VMware vCenter Server Appliance or vCSA for short, has greatly improved compared to previous versions, and in version 5.5 which I’ll discuss in this article some most wanted limitations were lifted. Now it can support up to 100 vSphere/ESXi hosts and 3.000 virtual machines with the integrated vPostgress database, which is more than enough for most of the environments out there. However, if you need more hosts and VMs, there is an option to use a dedicated Oracle database. With this one you can go up to1.000 ESXi hosts and 10.000 VMs per appliance. These are great stuff, but not so great compared to the Windows version, because vCSA has some limitations:
– it supports only its embeded database and Oracle. Microsoft SQL Server it’s currently not supported, but who knows, maybe in the future.
– VMware vCenter Linked Mode is not supported.
– VMware vCenter Heartbeat is not supported.
– VMware vCenter Update Manager is supported only if installed on a separate machine, and this needs to be a Windows box.
– there may be problems with some plugins.
Before the appliance gets deployed, the DNS records for the vCSA need to be set in place. First, a Reverse Lookup Zone is needed, so if you don’t have one, go ahead and create it. Once that was taking care of, go in your Forward Lookup Zone and create an A record that points to the IP that you are going to set for the vCSA later on. Also check the Create associated pointer (PTR) record check box. Click Add Host.
Now go ahead and download the appliance because the next step is to import it in the vSphere Client inventory. Since there is no vCenter infrastructure build yet, to only way to import the virtual appliance right now is by using the vSphere Client. Open a browser and type the IP address or FQDN of one of your ESXi servers then click the Download vSphere Client link (internet connection is needed).
After the download completes, install the vSphere Client console package then launch it. Connect to the ESXi server where you want to put the VMware vCenter Server Virtual Appliance.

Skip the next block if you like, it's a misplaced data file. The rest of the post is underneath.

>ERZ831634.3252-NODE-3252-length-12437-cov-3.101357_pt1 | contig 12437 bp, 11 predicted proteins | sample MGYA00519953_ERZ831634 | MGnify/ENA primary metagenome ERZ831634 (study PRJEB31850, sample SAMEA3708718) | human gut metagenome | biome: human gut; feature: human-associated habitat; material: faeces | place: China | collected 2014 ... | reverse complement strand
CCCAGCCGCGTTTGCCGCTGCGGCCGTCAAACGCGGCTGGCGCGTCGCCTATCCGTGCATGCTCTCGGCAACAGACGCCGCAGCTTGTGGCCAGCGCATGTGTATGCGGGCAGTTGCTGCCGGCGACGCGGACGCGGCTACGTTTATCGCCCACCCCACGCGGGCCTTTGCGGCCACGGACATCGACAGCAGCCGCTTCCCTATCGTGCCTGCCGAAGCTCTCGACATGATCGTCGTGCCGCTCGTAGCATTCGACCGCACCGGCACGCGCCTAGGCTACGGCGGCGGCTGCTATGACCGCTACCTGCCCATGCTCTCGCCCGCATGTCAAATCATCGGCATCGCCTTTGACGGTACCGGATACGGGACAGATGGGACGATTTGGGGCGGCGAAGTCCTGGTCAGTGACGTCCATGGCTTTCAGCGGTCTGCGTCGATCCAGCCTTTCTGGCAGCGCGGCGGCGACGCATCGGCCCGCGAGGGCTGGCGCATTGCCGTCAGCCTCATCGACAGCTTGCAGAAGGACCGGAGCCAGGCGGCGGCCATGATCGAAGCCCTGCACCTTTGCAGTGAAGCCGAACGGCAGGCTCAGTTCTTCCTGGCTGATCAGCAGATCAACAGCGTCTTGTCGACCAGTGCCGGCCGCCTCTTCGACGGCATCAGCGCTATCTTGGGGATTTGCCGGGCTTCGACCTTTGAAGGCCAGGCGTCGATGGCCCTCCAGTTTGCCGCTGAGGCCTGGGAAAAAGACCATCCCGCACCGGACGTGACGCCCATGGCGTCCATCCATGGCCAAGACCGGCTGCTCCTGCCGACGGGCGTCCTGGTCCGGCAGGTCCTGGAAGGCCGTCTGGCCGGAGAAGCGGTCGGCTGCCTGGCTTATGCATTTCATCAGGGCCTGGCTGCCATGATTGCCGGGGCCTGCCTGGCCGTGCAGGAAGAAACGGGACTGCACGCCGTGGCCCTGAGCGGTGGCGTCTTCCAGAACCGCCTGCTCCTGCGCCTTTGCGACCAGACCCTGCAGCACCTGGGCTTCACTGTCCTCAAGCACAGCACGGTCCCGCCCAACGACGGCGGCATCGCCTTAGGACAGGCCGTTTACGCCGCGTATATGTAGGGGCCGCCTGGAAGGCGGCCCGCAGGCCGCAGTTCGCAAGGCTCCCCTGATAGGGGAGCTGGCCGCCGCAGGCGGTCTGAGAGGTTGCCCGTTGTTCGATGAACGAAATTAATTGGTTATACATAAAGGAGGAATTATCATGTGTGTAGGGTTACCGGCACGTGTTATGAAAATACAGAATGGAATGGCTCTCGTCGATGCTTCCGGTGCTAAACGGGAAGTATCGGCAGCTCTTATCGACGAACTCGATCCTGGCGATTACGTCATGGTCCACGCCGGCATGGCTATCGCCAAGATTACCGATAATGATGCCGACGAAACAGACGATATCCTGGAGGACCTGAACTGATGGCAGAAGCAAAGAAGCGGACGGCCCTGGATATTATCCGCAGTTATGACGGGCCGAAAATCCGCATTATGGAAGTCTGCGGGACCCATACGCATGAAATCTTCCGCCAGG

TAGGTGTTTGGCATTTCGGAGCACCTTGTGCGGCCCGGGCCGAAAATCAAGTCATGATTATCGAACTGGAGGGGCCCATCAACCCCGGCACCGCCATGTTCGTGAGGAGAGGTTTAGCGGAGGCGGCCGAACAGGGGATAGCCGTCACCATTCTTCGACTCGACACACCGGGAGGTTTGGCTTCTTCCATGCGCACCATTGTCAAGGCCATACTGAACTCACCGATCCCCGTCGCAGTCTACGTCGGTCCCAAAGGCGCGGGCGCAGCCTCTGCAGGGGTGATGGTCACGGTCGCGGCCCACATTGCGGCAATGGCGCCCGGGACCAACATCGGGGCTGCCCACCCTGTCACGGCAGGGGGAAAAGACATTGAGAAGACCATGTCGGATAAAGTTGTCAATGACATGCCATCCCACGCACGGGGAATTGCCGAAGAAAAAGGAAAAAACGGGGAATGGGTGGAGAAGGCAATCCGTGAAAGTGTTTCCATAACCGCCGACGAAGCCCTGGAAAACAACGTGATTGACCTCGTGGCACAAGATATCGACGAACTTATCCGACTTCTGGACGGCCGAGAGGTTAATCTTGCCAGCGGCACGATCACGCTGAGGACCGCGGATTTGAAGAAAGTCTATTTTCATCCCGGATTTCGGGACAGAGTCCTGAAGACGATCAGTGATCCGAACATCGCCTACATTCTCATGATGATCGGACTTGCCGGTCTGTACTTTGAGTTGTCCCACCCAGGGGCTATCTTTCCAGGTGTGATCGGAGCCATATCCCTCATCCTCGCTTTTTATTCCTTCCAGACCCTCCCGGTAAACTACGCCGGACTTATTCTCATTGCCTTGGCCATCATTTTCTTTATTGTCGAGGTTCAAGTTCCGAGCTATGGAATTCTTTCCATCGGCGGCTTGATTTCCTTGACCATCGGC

Once the console opens click the File menu and choose Deploy OVF Template.
On the first page on the Deploy OVF Template wizard click the Browse button and provide de .OVF or .OVA file. It all depends on which format you downloaded the appliance. Click Next.
Select a datastore where the VM will sit then continue the wizard.
On the Disk Format page choose in which format you want to store the VM virtual disks. Since vCenter is a resource intensive application it is not recommended to use a thin provision format in a production environment. Performance may be impacted.
Click Finish to deploy the template.
After a few minutes you should have the VM present in the vSphere Client inventory.
Now power on the machine to start setting it up. It will be great to have a DHCP server running on the same network as the vCSA is, because it will make the configuration easier and more intuitive since you can use a GUI. If the VM can’t find a DHCP server a big red error message will be displayed on top of the screen saying that no network was detected. To make the message go away and the vCSA available in the network hit Enter on the Login option.
[important]If your appliance has an IP address from a DHCP server you can skip this part and go directly to the web configuration section.[/important]
Log in with user root and password vmware.
Type the following line and press Enter:
To configure an IP address on the vCSA press 6 and follow the on-screen messages.
The next option that needs to be configured is the gateway IP address, so press 2 and follow the on-screen messages again.
Now the vCSA should be accessible from the network. Open a browser and type it’s IP address or the FQDN followed by port 5480 (https://vCSA IP ADDRESSS:5480) to continue the rest of the configurations. Log in with user root and password vmware.